On February 3, US District Judge James Robart in Seattle issued a temporary nationwide restraining order halting the EO's ban on citizens of the seven countries from entering the US, and the limitations on accepting refugees, including any action that "purports to prioritize the refugee claims of certain religious minorities." He found that the states met their burden of showing they face "immediate and irreparable injury." The judge concluded, "The executive order adversely affects the states' residents in areas of employment, education, business, family relations and freedom to travel. These harms are significant and ongoing." Judge Robart ruled the EO would be stopped nationwide, effective immediately.
The EO Violates the Establishment Clause of the First Amendment
The strongest constitutional argument for overturning the EO is that it violates the Establishment Clause of the First Amendment.
The Supreme Court has held "the clearest command of the Establishment Clause is that one religious denomination cannot be officially preferred over another." The EO "imposes a selective ban on immigration from seven Muslim-majority countries as well as establishes preferential treatment for refugees seeking asylum who are identified with 'minority religions' in their country of origin," ACLU National Legal Director David Cole wrote in Just Security. Cole cited Trump's statement on Christian Broadcast News that the intent of his EO was to prioritize "Christians" seeking asylum over "Muslims."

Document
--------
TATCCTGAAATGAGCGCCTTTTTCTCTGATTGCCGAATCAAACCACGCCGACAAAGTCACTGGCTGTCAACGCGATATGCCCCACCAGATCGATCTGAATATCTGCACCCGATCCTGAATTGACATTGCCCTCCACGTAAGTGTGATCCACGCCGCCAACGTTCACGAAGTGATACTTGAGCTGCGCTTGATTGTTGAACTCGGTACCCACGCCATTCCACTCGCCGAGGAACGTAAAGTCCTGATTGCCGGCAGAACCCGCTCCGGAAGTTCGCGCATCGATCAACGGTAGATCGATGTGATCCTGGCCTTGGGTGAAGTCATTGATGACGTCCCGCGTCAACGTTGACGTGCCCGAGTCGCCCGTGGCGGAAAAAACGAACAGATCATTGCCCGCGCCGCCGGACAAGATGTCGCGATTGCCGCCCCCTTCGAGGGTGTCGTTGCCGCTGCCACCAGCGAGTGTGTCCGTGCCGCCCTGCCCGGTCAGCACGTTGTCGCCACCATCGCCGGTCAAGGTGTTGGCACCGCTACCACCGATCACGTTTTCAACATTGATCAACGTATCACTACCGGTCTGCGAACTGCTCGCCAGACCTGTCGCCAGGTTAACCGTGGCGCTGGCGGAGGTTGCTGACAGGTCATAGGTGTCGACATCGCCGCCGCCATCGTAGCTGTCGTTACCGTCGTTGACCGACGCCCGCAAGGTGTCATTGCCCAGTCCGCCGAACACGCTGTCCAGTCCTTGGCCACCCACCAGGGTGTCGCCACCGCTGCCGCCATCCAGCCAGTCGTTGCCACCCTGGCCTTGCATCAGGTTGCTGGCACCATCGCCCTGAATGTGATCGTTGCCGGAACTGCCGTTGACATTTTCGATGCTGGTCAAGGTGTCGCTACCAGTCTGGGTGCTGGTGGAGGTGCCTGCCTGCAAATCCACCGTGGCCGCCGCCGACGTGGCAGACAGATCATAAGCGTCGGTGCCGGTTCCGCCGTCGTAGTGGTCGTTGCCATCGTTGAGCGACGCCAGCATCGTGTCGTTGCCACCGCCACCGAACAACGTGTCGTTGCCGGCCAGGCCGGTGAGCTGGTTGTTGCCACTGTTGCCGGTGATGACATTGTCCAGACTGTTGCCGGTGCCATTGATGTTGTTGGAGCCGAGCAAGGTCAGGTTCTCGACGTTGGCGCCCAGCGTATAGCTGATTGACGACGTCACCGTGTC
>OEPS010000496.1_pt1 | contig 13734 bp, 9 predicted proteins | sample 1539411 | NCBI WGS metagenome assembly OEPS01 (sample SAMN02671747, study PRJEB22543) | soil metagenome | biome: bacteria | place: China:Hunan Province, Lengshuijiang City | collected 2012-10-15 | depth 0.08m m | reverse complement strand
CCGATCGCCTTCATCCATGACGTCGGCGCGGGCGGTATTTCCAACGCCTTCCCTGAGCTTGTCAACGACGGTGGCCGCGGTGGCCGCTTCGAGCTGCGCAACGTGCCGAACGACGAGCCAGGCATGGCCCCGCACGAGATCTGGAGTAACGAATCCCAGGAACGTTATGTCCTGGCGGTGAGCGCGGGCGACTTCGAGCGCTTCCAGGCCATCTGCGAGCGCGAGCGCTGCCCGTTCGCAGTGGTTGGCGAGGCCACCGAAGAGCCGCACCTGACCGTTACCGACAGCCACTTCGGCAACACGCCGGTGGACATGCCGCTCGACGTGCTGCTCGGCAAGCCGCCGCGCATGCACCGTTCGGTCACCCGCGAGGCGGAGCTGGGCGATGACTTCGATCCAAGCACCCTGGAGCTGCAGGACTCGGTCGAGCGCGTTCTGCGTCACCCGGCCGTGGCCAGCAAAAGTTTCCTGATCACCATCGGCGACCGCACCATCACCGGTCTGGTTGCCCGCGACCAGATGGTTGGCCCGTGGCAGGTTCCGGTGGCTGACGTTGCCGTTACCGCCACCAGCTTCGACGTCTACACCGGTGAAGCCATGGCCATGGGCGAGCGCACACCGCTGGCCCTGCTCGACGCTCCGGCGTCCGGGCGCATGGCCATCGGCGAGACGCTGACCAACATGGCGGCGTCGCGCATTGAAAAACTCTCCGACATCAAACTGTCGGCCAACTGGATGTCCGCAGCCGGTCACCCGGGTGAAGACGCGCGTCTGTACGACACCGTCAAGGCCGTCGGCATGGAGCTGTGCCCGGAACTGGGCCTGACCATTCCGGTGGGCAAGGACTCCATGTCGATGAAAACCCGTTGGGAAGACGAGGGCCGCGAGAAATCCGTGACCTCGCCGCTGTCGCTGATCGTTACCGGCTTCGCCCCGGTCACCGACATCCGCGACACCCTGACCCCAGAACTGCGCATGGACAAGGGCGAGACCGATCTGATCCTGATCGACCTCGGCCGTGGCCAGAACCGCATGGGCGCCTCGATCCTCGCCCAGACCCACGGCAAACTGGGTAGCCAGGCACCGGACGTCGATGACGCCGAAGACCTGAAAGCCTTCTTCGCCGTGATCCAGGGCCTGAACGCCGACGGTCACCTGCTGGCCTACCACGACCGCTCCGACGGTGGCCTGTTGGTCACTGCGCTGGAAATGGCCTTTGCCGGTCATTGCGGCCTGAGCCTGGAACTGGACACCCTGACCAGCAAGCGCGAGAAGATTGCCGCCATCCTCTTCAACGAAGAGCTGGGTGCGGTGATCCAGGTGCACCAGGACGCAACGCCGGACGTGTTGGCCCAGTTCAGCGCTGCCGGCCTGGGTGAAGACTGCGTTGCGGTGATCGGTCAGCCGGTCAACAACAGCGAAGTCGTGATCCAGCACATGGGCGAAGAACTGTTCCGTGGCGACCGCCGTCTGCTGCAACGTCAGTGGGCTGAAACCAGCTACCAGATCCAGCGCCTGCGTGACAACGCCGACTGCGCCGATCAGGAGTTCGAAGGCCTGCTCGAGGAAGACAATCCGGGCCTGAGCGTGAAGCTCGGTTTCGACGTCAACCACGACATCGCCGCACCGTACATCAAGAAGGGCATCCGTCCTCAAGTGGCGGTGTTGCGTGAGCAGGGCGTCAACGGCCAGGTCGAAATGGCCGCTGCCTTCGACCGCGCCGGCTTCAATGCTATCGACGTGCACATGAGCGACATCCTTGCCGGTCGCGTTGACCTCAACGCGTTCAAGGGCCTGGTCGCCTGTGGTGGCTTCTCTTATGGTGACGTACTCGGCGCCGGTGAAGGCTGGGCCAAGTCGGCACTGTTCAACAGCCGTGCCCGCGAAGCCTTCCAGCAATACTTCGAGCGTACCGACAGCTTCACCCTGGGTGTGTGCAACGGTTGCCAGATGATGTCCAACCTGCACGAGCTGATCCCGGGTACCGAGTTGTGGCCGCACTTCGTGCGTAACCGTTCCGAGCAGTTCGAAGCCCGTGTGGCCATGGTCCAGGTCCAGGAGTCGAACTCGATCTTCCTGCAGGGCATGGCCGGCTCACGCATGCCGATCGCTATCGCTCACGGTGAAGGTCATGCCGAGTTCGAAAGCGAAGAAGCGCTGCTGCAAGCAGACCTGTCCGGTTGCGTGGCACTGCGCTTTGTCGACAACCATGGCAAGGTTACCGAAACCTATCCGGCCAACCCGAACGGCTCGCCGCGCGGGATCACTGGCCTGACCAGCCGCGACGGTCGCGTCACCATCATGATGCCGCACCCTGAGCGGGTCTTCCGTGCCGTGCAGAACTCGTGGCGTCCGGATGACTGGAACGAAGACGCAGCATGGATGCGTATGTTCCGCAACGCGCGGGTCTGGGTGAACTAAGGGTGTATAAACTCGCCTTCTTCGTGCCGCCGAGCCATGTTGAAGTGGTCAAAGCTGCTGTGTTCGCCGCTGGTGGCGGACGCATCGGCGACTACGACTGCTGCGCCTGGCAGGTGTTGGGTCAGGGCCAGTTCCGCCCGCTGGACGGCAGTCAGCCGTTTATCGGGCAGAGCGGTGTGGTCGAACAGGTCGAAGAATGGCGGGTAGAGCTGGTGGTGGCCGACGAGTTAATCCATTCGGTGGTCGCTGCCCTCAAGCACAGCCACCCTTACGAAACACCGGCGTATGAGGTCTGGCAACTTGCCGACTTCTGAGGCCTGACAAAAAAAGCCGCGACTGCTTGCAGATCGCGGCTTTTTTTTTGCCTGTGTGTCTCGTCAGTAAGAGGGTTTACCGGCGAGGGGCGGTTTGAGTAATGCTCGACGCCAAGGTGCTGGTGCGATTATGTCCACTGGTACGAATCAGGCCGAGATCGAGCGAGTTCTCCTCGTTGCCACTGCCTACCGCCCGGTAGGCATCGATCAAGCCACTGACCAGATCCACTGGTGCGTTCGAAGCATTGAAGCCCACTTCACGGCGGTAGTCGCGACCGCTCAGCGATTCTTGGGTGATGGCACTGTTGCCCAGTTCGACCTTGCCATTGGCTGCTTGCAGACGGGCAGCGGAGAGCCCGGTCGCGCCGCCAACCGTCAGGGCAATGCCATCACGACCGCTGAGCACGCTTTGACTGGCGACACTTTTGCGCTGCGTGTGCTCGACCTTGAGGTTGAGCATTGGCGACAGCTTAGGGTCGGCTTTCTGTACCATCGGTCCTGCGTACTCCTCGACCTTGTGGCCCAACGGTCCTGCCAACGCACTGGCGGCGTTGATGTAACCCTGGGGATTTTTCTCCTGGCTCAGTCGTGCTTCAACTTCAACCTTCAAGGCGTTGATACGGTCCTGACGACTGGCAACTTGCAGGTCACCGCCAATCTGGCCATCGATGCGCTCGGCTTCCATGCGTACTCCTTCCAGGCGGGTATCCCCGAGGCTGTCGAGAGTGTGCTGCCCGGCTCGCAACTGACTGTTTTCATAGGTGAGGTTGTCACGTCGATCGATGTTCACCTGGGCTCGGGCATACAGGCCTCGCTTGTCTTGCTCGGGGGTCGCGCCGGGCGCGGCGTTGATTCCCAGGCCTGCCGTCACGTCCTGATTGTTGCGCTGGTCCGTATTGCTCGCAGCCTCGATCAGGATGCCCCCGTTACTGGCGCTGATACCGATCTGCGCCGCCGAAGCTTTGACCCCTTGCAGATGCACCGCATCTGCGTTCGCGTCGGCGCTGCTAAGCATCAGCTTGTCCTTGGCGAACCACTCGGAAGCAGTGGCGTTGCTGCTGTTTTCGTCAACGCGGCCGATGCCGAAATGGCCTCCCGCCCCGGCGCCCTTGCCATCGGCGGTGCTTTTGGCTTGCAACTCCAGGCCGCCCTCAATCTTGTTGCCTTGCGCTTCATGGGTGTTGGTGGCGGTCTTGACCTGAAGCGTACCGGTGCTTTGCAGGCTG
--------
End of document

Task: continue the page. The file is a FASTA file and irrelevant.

Erwin Chemerinsky, dean of UC Irvine School of Law, observed in the Los Angeles Times, "Although Trump's order does not expressly exclude Muslims, that is its purpose and effect as it bars entry to individuals from predominantly Muslim countries."
When Trump signed the EO, Cole noted, he "pledged to 'keep radical Islamic terrorists out of the US.' Not 'terrorists'; not 'radical terrorists.' But only 'radical Islamic terrorists.'" Cole concluded that Trump "has violated the Establishments Clause's 'clearest command'" as "[T]here is no legitimate reason to favor Christians over all others who are persecuted for their beliefs."
The EO Violates the Due Process Clause of the Fifth Amendment